It might seem strange that I’m reviewing a novel on the Fathers Matter blog, but when I heard that Ian McEwan had written a new novel entitled The Children Act I was intrigued. Since I come from a family law background and write legal handbooks pertaining to issues arising out of The Children Act I was interested in what the subject matter for his plot would be and how he would build a storyline around it.
The author confirms in the Acknowledgements that his story “has its origins” in two cases presided over by Sir Alan Ward. He has indeed based his story on several harrowing cases and woven his plot around them.
In the book the 17 year old Adam is a Jehovah’s Witness suffering from leukemia and refusing a blood transfusion which would save his life. Fiona Maye is the High Court Judge who must decide whether to rule in favour of the hospital and grant the medics permission to transfuse him. Her dilemma is that once he reaches 18 he will have the legal right to refuse a transfusion and the court will be unable to intervene. But a decision cannot wait if Adam is to have any chance of survival. After due consideration of all the legal issues Fiona grants permission to the hospital.
Adam is based on the real life High Court case presided over by Sir Alan Ward of a 15 ½ year old child of Jehovah’s Witnesses who was refusing to be transfused. In that case, as in the novel, the Judge ordered that the teenager be transfused. However, knowing that this teenager later died after refusing a blood transfusion when he reached 18, I suspected that this would be the fate reserved for Ian McEwan’s creation, Adam…
I found the protagonist Fiona Maye a rather tortured character in many respects but I didn’t particularly warm to her. At the beginning of the novel her marriage to Jack has hit rock bottom. She has been preoccupied with her legal work and has dealt with a difficult case about the separation of conjoined twins (this is another case based on a decision of Sir Alan Ward in 2000). Jack is feeling neglected and thinking about having an affair. Fiona comes across as cold, detached and very matter of fact and she projects that emotion or lack of it onto Jack. She acknowledges that she was ambitious and her legal career took priority over having a family so when she refers to her childlessness I felt it is with a touch of sadness (as the opportunity was there) but not regret (as she consciously chose not to have children). I wasn’t quite sure what to make of the relationship with Adam and what her feelings were for him exactly. Does she think of him as the child she never had or does she falls in love with him? And is any of this actually credible?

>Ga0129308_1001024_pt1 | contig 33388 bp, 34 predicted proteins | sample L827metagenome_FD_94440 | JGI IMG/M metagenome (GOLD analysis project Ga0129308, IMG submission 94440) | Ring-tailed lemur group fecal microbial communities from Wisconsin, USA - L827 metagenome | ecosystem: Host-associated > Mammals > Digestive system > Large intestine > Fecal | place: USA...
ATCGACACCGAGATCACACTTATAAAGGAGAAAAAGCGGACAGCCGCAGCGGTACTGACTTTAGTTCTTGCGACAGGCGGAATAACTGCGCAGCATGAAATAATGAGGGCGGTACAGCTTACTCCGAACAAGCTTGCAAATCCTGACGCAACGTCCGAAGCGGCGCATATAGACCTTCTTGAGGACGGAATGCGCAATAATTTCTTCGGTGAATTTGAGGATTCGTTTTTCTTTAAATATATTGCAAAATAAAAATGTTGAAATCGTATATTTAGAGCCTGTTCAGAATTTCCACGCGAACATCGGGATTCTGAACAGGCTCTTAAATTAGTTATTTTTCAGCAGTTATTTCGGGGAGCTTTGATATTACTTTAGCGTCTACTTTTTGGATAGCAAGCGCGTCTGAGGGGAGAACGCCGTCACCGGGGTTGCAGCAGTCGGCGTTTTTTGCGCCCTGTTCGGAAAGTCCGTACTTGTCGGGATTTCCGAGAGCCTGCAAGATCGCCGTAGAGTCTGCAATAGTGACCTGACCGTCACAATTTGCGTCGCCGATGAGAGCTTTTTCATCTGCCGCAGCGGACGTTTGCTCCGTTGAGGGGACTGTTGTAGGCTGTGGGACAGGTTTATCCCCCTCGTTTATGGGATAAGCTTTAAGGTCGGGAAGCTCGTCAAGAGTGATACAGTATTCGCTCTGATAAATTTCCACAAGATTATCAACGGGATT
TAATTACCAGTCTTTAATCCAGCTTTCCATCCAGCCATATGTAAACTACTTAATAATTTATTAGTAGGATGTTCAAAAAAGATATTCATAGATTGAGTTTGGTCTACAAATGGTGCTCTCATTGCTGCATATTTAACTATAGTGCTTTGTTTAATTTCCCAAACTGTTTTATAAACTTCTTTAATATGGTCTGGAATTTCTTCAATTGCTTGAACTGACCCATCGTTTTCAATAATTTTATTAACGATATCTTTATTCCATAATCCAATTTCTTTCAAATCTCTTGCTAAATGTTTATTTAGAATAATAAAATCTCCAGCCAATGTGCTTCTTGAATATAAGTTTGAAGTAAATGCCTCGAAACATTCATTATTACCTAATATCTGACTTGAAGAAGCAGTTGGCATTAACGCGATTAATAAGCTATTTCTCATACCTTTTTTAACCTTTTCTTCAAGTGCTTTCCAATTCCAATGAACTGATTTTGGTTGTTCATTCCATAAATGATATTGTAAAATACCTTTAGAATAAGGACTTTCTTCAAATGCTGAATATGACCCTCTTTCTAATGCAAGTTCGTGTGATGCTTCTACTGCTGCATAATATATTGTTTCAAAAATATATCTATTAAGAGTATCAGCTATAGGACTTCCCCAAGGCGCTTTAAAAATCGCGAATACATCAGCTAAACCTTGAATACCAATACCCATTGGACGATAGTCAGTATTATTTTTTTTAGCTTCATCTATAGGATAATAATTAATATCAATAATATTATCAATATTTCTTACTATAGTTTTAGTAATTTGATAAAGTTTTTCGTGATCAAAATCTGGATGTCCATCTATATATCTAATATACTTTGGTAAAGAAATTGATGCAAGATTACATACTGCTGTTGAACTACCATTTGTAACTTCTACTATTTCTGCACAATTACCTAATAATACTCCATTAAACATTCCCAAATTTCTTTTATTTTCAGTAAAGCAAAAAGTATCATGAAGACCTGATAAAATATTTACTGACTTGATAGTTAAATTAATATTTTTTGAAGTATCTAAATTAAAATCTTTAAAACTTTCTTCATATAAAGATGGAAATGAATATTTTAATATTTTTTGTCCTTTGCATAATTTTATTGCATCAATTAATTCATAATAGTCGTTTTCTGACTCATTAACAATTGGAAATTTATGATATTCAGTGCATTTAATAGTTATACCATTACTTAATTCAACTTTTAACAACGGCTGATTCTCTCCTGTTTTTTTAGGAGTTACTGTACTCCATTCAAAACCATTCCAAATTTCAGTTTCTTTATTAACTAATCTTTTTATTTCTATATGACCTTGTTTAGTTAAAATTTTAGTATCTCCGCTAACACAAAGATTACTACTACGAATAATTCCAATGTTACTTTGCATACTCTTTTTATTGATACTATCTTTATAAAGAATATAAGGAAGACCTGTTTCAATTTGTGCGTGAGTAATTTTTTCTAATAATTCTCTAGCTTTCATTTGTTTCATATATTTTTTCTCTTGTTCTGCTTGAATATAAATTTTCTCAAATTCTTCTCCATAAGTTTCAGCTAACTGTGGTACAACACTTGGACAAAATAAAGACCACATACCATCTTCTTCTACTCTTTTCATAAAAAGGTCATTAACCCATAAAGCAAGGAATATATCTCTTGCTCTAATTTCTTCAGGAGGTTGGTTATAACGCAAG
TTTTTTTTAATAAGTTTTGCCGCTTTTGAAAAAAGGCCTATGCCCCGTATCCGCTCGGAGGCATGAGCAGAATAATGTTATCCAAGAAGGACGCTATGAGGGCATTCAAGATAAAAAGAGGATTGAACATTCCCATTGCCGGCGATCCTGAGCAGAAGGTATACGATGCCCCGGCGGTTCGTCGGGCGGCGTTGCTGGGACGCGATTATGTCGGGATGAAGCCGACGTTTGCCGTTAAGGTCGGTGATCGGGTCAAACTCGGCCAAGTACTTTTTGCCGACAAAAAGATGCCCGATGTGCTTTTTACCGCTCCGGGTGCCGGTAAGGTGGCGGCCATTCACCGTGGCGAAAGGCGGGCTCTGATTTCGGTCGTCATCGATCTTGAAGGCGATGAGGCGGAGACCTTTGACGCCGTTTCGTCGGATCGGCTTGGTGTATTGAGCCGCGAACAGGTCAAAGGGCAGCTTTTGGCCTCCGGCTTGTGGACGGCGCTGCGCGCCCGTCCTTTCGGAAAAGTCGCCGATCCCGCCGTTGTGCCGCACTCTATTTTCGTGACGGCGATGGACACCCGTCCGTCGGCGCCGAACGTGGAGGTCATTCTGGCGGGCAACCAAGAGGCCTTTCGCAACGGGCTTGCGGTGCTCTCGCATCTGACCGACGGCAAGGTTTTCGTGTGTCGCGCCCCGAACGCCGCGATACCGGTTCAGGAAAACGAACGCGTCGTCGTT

Did I enjoy this book?
I’m not sure. There are elements of the book I enjoyed. Ian McEwan clearly has an eye for detail. He has also tackled some complex and controversial issues, but personally I didn’t find the book an easy read, and not simply due to the subject matter. The first chapter is 40 pages (the total book is only 213 pages) and is disjointed because there are huge passages of narrative interspersed with little dialogue which I felt inhibited the flow. In the subsequent chapters where there were sections of increased dialogue the book picked up pace and became a faster read. But overall I did not find the plot convincing and was slightly disappointed by the ending.
Others may disagree but that’s why we’re all entitled to an opinion!
About the author Ian McEwan:
Ian McEwan is a critically acclaimed author of short stories and novels for adults, as well as The Daydreamer, a children’s novel illustrated by Anthony Browne. His first published work, a collection of short stories, First Love, Last Rites, won the Somerset Maugham Award. His novels include The Child in Time, which won the 1987 Whitbread Novel of the Year Award, The Cement Garden, Enduring Love, Amsterdam, which won the 1998 Booker Prize, Atonement, Saturday and On Chesil Beach. (Source: Author’s Amazon page)
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